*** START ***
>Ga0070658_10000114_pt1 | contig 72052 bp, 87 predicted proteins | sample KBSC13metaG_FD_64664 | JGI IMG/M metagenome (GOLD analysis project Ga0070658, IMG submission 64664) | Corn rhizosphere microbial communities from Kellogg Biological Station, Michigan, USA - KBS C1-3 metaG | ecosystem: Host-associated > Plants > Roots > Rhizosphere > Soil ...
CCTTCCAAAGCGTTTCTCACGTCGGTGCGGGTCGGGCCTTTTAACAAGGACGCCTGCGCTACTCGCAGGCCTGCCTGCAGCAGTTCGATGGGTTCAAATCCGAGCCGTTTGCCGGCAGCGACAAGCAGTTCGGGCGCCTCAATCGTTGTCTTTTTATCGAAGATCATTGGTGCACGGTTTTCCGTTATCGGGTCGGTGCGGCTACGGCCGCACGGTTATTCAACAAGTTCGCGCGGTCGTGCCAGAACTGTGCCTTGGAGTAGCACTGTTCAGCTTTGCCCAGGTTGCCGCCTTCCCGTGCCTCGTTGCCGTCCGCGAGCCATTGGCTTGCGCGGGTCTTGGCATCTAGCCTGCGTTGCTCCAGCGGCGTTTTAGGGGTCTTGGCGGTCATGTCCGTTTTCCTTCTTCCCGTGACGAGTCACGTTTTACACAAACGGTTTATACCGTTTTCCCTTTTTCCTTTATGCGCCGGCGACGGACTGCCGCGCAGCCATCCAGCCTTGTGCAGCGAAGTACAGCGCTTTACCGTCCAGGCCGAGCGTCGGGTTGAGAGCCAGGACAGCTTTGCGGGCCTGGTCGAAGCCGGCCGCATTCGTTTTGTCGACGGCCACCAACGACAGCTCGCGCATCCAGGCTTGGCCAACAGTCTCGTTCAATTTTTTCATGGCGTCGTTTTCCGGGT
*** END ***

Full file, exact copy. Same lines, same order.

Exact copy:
>Ga0070658_10000114_pt1 | contig 72052 bp, 87 predicted proteins | sample KBSC13metaG_FD_64664 | JGI IMG/M metagenome (GOLD analysis project Ga0070658, IMG submission 64664) | Corn rhizosphere microbial communities from Kellogg Biological Station, Michigan, USA - KBS C1-3 metaG | ecosystem: Host-associated > Plants > Roots > Rhizosphere > Soil ...
CCTTCCAAAGCGTTTCTCACGTCGGTGCGGGTCGGGCCTTTTAACAAGGACGCCTGCGCTACTCGCAGGCCTGCCTGCAGCAGTTCGATGGGTTCAAATCCGAGCCGTTTGCCGGCAGCGACAAGCAGTTCGGGCGCCTCAATCGTTGTCTTTTTATCGAAGATCATTGGTGCACGGTTTTCCGTTATCGGGTCGGTGCGGCTACGGCCGCACGGTTATTCAACAAGTTCGCGCGGTCGTGCCAGAACTGTGCCTTGGAGTAGCACTGTTCAGCTTTGCCCAGGTTGCCGCCTTCCCGTGCCTCGTTGCCGTCCGCGAGCCATTGGCTTGCGCGGGTCTTGGCATCTAGCCTGCGTTGCTCCAGCGGCGTTTTAGGGGTCTTGGCGGTCATGTCCGTTTTCCTTCTTCCCGTGACGAGTCACGTTTTACACAAACGGTTTATACCGTTTTCCCTTTTTCCTTTATGCGCCGGCGACGGACTGCCGCGCAGCCATCCAGCCTTGTGCAGCGAAGTACAGCGCTTTACCGTCCAGGCCGAGCGTCGGGTTGAGAGCCAGGACAGCTTTGCGGGCCTGGTCGAAGCCGGCCGCATTCGTTTTGTCGACGGCCACCAACGACAGCTCGCGCATCCAGGCTTGGCCAACAGTCTCGTTCAATTTTTTCATGGCGTCGTTTTCCGGGT